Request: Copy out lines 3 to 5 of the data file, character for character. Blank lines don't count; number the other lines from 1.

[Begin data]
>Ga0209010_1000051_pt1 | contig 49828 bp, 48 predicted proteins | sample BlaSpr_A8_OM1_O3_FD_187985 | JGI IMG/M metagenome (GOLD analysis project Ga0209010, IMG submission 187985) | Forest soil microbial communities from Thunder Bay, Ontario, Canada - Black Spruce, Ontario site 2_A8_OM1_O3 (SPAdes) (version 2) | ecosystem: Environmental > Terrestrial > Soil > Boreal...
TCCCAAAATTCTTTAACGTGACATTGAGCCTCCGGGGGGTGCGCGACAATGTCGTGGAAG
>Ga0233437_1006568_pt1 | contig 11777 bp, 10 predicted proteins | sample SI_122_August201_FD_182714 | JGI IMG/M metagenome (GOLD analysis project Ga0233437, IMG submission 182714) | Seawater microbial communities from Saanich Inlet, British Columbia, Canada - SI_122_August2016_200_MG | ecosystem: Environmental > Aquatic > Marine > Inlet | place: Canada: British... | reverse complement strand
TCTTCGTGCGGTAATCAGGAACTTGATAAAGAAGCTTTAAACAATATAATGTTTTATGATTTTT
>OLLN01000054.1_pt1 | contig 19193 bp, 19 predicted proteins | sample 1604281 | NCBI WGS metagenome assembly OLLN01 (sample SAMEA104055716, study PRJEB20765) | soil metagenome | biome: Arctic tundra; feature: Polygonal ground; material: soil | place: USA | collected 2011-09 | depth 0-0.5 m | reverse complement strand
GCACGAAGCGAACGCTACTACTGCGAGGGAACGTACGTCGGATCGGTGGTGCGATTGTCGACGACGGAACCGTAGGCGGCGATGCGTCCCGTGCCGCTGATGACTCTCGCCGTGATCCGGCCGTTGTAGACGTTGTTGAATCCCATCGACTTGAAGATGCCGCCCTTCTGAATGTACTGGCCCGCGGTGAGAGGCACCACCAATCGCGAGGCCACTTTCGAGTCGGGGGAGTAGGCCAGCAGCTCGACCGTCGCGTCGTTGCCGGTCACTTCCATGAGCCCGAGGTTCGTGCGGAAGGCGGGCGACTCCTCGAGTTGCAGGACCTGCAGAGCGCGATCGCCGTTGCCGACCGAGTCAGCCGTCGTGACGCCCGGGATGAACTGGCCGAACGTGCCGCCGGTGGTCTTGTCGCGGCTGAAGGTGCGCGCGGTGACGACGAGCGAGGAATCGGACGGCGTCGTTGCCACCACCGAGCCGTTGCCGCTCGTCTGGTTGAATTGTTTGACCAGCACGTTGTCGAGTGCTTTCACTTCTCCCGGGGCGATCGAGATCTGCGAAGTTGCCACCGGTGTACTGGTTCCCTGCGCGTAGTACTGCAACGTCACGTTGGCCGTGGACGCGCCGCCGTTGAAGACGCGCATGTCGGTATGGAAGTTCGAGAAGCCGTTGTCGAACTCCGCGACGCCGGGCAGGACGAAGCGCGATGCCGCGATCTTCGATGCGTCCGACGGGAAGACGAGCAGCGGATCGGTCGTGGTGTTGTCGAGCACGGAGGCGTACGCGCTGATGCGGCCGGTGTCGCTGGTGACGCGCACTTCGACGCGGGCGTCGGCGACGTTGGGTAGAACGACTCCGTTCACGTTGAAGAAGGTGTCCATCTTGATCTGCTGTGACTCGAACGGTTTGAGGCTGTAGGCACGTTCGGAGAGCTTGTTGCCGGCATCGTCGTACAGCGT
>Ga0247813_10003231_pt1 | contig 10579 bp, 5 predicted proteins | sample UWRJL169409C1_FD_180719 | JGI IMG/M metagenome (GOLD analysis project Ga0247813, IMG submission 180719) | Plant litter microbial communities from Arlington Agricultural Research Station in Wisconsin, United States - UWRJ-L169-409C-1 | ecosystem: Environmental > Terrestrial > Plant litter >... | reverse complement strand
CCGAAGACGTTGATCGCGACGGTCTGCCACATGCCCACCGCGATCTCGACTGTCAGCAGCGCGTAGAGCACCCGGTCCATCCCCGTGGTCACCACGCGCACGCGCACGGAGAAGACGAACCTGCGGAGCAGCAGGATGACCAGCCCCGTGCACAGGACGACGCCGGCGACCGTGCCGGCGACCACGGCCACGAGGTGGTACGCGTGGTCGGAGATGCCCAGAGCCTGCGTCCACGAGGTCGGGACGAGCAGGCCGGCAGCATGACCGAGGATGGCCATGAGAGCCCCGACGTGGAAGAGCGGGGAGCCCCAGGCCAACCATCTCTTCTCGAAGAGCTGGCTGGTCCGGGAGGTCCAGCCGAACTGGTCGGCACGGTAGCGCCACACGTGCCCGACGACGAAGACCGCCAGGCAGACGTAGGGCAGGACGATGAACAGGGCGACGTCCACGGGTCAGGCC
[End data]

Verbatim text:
>Ga0233437_1006568_pt1 | contig 11777 bp, 10 predicted proteins | sample SI_122_August201_FD_182714 | JGI IMG/M metagenome (GOLD analysis project Ga0233437, IMG submission 182714) | Seawater microbial communities from Saanich Inlet, British Columbia, Canada - SI_122_August2016_200_MG | ecosystem: Environmental > Aquatic > Marine > Inlet | place: Canada: British... | reverse complement strand
TCTTCGTGCGGTAATCAGGAACTTGATAAAGAAGCTTTAAACAATATAATGTTTTATGATTTTT
>OLLN01000054.1_pt1 | contig 19193 bp, 19 predicted proteins | sample 1604281 | NCBI WGS metagenome assembly OLLN01 (sample SAMEA104055716, study PRJEB20765) | soil metagenome | biome: Arctic tundra; feature: Polygonal ground; material: soil | place: USA | collected 2011-09 | depth 0-0.5 m | reverse complement strand